August 23, 2016: Blackguardin’

The final portion of last week’s column prompted me to reflect some more about my use of a truly characteristic eastern Kentucky verb: that being, to blackguard. Any good dictionary will tell you that a blackguard (the noun, in most areas of the English-speaking world pronounced “blaggard,” with a silent “ck”) is “a person, particularly a man, who behaves in a dishonorable or contemptible way” or, quite simply, a time-honored synonym for a scoundrel. But you can only find the verb form of the term, that is, to blackguard (in this usage pronounced just like it’s spelled), in lexicons of archaic English, and it means “to abuse someone in a coarse, insulting manner, often humorously.” In short, in the eastern Kentucky of only a few years ago, the old Anglo-Saxon terms for the derriere as noted in my last week’s musings, the acts of defecation, flatulence, urination, and procreation, and the two short synonyms for female dogs that come to mind, for example, weren’t cuss words, exactly: rather they were blackguardin’, though they were certainly looked upon by most folks with little if any more favor than the strictly cussin’ words one might utter in violation of the Third Commandment or the Sermon on the Mount’s injunction to “swear not at all.” 

Even the Kentucky judicial system once made a distinction between cussin’ and blackguardin’. At one time uttering a profane oath in court guaranteed, and perhaps still guarantees, a bench-imposed fine; though not entirely accurately, this misdemeanor was once referred to legally as blasphemy, and there’s an old story still floating around local courthouses about some poor guy who was fined a dollar for blaspheming, had only a five-dollar bill in his pocket for which the bailiff couldn’t make change, and so therefore decided to cuss out the judge for four more dollars’ worth of profanity. But in one of the last documented proceedings involving “bad” language ever to be tried in a Kentucky court, featuring an outspoken Knox County female moonshiner who’d openly identified the County Attorney prosecuting her case as the offspring of a female dog, the Kentucky Court of Appeals found in the woman’s favor in this particular because her choice epithet didn’t strictly involve blasphemy as such: in the exact (but slightly censored) words of the March 7, 1952 ruling, “When a gentleman speaks to a lady possessing Mattie’s rugged personality he should not be abashed if she calls him a son of a (expletive deleted). He should merely consider it one of the vicissitudes of life and go on his way rejoicing, comforted by the thought that women are often mistaken.” Chauvinistic, I know, but it’s probably the very thing that County Attorney needed to hear, especially if he was throwing the book at poor Mattie for engaging in one of the few ways she could eke out a livelihood on a thin-soiled hillside farm. At one time even in this county, not to mention Kentucky’s other hundred and nineteen, one could do more jail time for chicken stealing than homicide, depending on one’s family’s political connections. Reckon that’s still the case?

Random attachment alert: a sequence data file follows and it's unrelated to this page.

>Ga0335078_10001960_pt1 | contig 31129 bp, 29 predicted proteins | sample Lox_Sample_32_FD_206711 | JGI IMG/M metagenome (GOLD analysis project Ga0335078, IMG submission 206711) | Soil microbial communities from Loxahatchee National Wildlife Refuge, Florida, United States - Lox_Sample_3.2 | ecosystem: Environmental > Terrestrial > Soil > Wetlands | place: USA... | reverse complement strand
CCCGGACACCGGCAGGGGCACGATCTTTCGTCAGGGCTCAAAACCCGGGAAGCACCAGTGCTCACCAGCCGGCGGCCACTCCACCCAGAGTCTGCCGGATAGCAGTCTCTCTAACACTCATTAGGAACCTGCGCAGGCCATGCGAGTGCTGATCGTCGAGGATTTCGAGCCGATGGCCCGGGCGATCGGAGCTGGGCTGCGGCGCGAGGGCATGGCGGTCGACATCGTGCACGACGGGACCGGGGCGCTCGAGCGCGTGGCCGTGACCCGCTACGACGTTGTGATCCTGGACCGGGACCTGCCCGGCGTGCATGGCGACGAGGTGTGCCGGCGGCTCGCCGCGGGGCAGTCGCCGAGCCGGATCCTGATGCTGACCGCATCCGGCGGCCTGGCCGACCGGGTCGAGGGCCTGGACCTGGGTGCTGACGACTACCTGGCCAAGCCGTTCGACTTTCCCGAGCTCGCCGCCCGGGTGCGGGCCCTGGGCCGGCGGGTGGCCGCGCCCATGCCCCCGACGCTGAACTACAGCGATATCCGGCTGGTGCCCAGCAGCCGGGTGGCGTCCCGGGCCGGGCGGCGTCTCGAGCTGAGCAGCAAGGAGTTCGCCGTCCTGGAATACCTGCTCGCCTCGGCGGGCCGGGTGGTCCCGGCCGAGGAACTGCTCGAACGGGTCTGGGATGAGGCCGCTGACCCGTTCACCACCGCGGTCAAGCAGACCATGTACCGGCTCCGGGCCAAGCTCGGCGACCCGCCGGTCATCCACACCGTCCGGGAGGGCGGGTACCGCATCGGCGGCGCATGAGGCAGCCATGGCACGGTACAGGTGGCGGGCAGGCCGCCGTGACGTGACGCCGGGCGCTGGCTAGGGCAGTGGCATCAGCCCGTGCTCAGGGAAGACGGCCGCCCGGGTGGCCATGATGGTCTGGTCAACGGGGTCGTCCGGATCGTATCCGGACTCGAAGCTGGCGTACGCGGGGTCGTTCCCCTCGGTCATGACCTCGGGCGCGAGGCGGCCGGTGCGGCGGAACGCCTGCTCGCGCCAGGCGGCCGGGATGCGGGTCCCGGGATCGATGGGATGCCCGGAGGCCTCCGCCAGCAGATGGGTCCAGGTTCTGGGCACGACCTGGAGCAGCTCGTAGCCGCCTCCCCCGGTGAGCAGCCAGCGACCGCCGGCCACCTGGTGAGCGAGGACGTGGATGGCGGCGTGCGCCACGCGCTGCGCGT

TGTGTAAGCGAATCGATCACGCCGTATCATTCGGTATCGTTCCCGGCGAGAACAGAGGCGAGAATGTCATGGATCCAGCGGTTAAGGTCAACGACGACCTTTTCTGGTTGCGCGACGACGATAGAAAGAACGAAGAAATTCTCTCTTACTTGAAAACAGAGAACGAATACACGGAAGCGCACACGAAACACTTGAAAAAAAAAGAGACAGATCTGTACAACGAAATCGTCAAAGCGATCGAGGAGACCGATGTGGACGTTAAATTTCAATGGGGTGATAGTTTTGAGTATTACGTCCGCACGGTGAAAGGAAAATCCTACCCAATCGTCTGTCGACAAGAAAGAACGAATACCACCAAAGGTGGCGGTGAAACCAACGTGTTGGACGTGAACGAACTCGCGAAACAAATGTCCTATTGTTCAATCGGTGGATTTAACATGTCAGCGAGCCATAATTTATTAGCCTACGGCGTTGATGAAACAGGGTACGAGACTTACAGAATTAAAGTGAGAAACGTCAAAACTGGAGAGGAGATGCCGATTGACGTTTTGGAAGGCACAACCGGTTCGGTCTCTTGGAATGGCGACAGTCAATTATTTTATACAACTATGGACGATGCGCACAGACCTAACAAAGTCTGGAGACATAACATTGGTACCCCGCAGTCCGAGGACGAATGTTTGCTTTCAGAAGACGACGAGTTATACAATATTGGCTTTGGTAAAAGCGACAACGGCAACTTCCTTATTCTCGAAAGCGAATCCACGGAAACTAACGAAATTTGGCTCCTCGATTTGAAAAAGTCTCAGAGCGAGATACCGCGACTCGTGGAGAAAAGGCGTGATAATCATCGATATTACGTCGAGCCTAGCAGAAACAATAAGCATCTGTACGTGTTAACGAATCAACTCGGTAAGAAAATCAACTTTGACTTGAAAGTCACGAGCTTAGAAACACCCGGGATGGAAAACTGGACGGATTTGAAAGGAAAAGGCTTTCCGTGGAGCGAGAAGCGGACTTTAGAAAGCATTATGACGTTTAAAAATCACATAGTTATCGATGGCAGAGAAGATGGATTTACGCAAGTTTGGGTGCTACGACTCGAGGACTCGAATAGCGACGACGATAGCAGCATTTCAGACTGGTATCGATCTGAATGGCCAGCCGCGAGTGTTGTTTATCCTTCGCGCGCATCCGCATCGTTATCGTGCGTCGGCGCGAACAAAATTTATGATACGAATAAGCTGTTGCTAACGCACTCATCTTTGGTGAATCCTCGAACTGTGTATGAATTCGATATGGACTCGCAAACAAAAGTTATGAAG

Anyway: language inevitably evolves over time. When the King James Version of the Bible was translated, the most commonly-known current blackguardin’ word for urination was still considered acceptable for polite conversation and even public reading matter (for example, see I Samuel 25:22 and Isaiah 36:12). The King James remained the most widely-accepted English translation until the mid-twentieth century, and yet the repressive Comstock Anti-Pornography Postal Laws of the late 1800s and early 1900s made it technically illegal to send a Bible through the mail because it had that word in it—though, as we can easily imagine, the puritanical Postmaster General Anthony Comstock’s censors ignored that one little indelicacy because it was the Bible, after all. But it’s hard to say what the future holds. Television networks have openly broadcast common cuss words for years now, and every day the majority of them are “bleeping out” fewer and fewer terms that we usually define as blackguardin’. Might the polite speech of our descendants one day sound as foreign, and as coarse, to us as that of our ancestors who spoke the English of the King James Bible? Will the so-called F-bomb and S-word finally come full circle from ancient Anglo-Saxon and be termed as “good English” once more? And by that time, and with those terms added back in, will the language even be worth speaking and writing, that is, if anybody’s still even being taught to write on paper rather than using a keyboard

(Expletive deleted) if I know. I’m just a Common Tater. 

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